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Diabetes. 2008 Jul;57(7):1941-51. doi: 10.2337/db07-0326. Epub 2008 Apr 16.

RAGE and modulation of ischemic injury in the diabetic myocardium.

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  • 1Division of Surgical Science, Department of Surgery, Columbia University Medical Center, New York, New York, USA.



Subjects with diabetes experience an increased risk of myocardial infarction and cardiac failure compared with nondiabetic age-matched individuals. The receptor for advanced glycation end products (RAGE) is upregulated in diabetic tissues. In this study, we tested the hypothesis that RAGE affected ischemia/reperfusion (I/R) injury in the diabetic myocardium. In diabetic rat hearts, expression of RAGE and its ligands was enhanced and localized particularly to both endothelial cells and mononuclear phagocytes.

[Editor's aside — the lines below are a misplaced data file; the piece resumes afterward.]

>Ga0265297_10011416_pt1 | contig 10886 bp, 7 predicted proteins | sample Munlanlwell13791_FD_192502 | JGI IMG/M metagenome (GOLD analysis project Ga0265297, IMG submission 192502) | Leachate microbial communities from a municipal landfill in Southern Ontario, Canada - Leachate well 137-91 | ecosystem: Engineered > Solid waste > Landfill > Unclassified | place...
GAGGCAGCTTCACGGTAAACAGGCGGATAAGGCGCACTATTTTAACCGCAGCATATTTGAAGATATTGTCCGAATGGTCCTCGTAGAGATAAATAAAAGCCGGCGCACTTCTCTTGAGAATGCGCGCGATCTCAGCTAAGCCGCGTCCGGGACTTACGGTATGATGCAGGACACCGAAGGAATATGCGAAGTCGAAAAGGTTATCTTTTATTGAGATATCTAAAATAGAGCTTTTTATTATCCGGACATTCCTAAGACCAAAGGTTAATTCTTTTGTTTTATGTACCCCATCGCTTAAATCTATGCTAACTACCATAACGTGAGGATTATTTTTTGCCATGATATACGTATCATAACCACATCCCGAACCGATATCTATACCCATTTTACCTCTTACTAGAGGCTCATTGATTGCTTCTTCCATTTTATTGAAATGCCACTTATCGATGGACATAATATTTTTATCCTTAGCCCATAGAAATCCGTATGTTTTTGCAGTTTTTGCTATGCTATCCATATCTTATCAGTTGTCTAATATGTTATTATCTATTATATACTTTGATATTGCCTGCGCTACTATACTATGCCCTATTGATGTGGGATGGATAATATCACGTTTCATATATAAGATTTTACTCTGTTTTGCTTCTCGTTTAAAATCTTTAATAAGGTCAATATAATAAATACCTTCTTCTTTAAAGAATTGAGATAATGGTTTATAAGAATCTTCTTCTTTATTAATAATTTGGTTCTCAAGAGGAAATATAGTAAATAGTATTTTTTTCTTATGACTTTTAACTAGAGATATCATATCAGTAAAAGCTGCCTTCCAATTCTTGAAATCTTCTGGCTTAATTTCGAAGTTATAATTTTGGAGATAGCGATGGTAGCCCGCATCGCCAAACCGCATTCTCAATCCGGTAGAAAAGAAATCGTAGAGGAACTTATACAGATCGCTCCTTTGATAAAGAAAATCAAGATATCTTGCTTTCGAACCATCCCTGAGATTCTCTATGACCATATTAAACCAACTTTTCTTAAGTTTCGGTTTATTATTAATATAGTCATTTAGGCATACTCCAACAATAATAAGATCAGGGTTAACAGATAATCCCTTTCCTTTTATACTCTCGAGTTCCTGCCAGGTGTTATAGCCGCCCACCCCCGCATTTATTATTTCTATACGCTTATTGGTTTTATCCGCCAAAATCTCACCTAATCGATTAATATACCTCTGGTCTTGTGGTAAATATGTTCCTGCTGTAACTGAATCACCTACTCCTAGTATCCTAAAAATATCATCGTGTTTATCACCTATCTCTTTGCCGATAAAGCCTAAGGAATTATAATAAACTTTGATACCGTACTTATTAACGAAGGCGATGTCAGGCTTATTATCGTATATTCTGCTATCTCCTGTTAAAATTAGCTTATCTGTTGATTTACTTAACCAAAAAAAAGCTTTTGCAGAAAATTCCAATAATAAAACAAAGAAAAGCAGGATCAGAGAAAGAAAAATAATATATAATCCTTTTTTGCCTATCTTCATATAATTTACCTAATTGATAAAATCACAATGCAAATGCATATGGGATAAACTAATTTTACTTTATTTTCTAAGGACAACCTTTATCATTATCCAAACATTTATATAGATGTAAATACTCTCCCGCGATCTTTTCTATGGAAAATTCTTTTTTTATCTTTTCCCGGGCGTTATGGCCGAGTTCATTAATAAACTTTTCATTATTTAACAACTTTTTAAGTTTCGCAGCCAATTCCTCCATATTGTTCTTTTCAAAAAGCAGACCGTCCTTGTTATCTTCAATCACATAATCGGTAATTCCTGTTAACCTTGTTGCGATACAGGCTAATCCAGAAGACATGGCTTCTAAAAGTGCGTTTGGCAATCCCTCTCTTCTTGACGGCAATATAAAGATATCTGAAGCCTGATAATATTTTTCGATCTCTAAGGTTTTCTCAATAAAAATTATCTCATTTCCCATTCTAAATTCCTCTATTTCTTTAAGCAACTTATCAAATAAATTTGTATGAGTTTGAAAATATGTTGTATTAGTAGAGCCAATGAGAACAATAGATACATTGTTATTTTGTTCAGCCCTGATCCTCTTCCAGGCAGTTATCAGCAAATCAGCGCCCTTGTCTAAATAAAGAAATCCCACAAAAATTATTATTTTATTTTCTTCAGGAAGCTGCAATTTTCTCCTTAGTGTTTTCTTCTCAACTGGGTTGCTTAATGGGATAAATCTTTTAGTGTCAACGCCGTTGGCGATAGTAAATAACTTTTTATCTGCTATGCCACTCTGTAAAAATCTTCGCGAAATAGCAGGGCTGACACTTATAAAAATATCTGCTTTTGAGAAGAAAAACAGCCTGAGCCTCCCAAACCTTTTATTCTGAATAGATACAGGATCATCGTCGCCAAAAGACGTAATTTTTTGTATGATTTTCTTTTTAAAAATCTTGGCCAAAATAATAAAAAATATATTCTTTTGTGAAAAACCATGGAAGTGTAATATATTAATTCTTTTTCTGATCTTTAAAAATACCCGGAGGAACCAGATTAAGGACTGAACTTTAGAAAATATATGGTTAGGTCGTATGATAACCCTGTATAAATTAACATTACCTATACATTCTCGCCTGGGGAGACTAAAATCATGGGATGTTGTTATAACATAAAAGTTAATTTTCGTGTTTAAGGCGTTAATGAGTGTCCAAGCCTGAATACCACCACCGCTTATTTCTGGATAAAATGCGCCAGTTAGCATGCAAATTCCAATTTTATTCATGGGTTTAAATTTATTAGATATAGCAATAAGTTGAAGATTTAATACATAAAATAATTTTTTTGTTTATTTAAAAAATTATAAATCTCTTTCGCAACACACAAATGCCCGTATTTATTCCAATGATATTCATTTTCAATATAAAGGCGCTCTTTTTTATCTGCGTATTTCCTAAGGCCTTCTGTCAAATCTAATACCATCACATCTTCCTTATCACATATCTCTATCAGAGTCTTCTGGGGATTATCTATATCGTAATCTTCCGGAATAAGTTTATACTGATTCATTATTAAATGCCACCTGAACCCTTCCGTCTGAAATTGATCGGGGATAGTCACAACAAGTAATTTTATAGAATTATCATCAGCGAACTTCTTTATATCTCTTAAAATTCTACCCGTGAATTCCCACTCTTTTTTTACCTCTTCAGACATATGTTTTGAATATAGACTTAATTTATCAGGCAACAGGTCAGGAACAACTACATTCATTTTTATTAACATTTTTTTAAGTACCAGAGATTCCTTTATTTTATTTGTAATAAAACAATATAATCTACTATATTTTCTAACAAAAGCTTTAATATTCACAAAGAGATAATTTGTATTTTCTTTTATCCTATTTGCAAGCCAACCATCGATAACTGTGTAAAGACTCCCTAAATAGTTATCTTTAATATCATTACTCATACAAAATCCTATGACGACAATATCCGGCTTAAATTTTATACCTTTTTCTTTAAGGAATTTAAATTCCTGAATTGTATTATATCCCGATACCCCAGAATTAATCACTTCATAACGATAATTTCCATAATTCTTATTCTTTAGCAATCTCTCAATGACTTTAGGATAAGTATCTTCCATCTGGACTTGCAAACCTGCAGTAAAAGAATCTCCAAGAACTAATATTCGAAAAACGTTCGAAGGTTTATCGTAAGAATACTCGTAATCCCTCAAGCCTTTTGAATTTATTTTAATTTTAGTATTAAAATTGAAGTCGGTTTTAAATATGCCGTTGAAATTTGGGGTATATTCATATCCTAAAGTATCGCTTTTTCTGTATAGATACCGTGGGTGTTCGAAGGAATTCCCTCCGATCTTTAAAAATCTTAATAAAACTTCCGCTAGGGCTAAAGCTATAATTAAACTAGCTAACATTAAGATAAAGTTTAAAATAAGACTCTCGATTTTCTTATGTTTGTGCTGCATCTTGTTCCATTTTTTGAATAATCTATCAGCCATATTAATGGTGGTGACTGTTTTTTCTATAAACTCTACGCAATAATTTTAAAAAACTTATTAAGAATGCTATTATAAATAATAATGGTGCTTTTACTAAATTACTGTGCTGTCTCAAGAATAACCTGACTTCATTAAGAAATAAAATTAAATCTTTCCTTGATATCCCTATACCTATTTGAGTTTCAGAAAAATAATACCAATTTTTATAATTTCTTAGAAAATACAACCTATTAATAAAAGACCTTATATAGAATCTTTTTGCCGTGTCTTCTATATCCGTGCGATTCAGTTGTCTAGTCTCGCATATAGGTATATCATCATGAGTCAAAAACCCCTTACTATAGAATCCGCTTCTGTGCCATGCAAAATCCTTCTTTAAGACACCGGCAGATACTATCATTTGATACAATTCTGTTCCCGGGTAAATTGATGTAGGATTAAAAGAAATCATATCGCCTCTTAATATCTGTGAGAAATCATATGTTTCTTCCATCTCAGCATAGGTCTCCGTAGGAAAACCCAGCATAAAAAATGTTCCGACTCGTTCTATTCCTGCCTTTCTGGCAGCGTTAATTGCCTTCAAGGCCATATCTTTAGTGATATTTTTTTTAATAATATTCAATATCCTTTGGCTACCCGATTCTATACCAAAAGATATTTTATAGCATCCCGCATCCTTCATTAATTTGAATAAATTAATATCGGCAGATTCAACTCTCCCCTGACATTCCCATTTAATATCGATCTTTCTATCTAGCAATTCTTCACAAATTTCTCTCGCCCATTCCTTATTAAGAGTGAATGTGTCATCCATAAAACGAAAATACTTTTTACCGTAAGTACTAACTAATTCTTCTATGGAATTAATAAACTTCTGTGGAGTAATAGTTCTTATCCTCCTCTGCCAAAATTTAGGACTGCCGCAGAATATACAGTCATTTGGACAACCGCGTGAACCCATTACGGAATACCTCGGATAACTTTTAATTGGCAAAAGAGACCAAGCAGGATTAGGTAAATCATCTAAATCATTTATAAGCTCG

To specifically dissect the impact of RAGE, homozygous RAGE-null mice and transgenic (Tg) mice expressing cytoplasmic domain-deleted RAGE (DN RAGE), in which RAGE-dependent signal transduction was deficient in endothelial cells or mononuclear phagocytes, were rendered diabetic with streptozotocin. Isolated perfused hearts were subjected to I/R.


Diabetic RAGE-null mice were significantly protected from the adverse impact of I/R injury in the heart, as indicated by decreased release of LDH and lower glycoxidation products carboxymethyl-lysine (CML) and pentosidine, improved functional recovery, and increased ATP. In diabetic Tg mice expressing DN RAGE in endothelial cells or mononuclear phagocytes, markers of ischemic injury and CML were significantly reduced, and levels of ATP were increased in heart tissue compared with littermate diabetic controls. Furthermore, key markers of apoptosis, caspase-3 activity and cytochrome c release, were reduced in the hearts of diabetic RAGE-modified mice compared with wild-type diabetic littermates in I/R.


These findings demonstrate novel and key roles for RAGE in I/R injury in the diabetic heart.

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